Voluntarily stopping eating and drinking among patients with serious advanced illness?clinical, ethical, and legal aspects

Timothy E. Quill, Linda Ganzini, Robert D. Truog, Thaddeus Mason Pope

    Research output: Contribution to journalArticle

    11 Citations (Scopus)

    Abstract

    Patients with advanced illnesses sometimes request that physicians help hasten their death. Increasingly in North America and Europe, legal options allow physicians to perform this role. Among death-hastening options, the spotlight has been on physician-assisted death. However, voluntarily stopping eating and drinking (VSED) is also a course that patients may choose. Although VSED theoretically does not require physician involvement, clinician participation is critical in terms of initial assessment and ongoing management. In this review, we examine both clinical issues in assessing patients who are considering VSED and the clinical challenges that may emerge during VSED. We also explore some of the underlying ethical and legal considerations for physicians who either care for or decline to care for these patients. Physicians who care for seriously ill patients should be prepared to respond to patients’ requests to participate in VSED.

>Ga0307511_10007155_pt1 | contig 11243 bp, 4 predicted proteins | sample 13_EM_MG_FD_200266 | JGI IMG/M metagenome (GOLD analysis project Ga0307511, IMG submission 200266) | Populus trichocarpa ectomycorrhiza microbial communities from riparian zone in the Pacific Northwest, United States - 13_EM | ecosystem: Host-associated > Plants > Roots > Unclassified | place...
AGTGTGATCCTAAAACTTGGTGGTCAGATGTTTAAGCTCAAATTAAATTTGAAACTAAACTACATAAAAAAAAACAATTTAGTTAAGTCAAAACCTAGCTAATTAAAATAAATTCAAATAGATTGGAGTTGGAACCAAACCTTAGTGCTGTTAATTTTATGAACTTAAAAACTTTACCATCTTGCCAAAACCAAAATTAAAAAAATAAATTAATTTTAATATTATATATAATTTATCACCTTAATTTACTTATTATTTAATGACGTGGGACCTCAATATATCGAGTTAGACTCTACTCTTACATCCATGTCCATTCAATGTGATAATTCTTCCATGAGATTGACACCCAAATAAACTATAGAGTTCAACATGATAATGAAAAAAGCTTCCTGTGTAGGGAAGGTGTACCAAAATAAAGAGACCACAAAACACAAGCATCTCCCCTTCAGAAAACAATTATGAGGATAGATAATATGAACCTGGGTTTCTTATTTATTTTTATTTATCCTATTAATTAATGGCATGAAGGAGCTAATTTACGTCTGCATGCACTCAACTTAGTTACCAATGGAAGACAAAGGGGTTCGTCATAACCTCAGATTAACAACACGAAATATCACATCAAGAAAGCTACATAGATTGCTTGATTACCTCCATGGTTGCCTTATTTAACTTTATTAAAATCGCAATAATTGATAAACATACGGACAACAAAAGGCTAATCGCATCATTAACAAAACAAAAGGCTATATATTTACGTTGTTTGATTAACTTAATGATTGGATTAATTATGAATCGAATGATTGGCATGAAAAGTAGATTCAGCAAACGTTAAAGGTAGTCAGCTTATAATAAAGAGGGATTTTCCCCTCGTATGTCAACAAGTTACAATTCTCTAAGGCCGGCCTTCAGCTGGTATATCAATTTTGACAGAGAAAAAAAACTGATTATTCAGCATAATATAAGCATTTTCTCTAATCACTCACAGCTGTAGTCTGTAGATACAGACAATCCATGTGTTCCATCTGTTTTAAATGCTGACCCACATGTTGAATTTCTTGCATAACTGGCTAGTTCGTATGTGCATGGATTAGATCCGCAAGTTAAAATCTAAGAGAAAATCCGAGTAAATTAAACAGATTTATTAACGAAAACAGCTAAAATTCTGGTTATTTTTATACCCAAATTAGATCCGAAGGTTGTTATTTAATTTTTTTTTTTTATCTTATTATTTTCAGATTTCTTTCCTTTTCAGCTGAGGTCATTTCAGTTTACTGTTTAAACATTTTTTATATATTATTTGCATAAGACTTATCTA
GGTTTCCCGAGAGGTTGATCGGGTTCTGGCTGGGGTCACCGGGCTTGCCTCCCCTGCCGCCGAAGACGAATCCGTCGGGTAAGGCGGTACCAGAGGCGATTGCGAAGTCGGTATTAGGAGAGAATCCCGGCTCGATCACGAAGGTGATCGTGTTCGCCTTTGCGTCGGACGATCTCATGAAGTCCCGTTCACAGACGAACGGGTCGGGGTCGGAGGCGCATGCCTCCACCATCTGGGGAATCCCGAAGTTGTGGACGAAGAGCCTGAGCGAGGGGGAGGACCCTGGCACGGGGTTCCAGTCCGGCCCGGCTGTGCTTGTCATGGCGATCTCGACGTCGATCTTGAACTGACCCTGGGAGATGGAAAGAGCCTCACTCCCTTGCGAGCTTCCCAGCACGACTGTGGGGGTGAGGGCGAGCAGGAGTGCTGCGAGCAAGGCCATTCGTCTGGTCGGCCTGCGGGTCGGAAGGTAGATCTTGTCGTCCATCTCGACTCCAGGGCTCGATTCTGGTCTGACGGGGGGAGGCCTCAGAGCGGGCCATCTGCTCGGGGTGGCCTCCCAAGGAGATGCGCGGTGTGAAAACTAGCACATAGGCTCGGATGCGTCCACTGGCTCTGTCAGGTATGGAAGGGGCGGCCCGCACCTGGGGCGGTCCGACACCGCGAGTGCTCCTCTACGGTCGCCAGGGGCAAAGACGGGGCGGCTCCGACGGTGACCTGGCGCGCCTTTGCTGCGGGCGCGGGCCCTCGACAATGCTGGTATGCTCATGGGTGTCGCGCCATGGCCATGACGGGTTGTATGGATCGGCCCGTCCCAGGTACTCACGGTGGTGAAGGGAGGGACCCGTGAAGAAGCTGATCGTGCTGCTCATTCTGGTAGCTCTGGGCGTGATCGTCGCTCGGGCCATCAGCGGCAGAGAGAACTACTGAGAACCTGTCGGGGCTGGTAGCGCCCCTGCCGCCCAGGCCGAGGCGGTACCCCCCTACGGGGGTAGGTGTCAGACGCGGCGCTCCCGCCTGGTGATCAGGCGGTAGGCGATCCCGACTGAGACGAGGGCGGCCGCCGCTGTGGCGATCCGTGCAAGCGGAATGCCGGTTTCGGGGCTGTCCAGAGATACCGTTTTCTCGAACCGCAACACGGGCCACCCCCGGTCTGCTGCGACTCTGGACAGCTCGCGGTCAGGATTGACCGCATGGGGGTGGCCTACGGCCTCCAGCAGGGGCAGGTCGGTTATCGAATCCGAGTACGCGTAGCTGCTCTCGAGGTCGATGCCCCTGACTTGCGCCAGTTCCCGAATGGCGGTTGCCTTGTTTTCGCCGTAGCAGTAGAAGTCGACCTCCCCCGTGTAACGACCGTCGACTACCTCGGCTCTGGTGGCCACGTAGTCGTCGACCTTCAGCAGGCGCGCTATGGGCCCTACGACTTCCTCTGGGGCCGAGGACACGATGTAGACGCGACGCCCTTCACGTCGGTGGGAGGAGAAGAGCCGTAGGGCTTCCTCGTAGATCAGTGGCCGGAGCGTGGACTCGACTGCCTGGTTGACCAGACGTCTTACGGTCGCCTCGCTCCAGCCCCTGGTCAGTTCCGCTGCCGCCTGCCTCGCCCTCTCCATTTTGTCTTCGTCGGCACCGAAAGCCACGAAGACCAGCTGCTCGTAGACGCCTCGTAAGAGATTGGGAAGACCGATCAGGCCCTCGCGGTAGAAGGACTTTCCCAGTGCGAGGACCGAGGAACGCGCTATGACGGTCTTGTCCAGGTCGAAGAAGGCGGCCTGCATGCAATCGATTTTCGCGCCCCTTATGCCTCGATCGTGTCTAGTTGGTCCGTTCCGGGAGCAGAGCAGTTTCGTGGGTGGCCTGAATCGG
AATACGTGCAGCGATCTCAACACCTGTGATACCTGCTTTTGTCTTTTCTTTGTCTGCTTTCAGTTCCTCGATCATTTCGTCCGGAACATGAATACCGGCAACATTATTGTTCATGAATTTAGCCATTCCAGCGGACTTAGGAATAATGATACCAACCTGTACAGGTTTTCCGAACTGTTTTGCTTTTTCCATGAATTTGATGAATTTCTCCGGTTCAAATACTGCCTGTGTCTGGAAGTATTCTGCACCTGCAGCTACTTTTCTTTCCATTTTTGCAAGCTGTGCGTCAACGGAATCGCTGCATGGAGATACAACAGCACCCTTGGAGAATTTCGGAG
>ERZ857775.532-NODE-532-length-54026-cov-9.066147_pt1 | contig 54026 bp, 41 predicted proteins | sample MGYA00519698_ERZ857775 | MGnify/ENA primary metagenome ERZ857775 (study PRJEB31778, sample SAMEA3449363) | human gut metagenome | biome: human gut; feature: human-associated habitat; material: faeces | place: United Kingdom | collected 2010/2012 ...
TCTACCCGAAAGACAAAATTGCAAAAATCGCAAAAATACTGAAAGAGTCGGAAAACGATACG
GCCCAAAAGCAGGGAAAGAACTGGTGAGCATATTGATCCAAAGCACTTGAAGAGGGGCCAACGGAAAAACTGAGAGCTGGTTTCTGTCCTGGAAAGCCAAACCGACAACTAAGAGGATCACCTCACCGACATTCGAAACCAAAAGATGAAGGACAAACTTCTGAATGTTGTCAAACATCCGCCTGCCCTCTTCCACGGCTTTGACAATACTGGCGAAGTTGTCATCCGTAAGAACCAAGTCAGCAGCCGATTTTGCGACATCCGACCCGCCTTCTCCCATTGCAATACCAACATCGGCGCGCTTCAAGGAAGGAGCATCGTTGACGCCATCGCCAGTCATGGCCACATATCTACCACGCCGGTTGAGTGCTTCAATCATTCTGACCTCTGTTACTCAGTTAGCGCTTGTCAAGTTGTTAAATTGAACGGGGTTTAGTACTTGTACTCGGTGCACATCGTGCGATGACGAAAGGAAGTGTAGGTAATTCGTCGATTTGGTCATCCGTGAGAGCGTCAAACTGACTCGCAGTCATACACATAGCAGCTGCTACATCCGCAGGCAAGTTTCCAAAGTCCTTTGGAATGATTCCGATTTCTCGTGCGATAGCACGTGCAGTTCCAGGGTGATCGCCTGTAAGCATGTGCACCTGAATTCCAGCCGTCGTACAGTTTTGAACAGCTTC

Original languageEnglish (US)
    Pages (from-to)123-127
    Number of pages5
    JournalJAMA Internal Medicine
    Volume178
    Issue number1
    DOIs
    StatePublished - Jan 1 2018

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    Jurisprudence
    Drinking
    Eating
    Physicians
    Assisted Suicide
    North America
    Patient Care

    ASJC Scopus subject areas

    • Internal Medicine

    Cite this

    Voluntarily stopping eating and drinking among patients with serious advanced illness?clinical, ethical, and legal aspects. / Quill, Timothy E.; Ganzini, Linda; Truog, Robert D.; Pope, Thaddeus Mason.

    In: JAMA Internal Medicine, Vol. 178, No. 1, 01.01.2018, p. 123-127.

    Research output: Contribution to journalArticle

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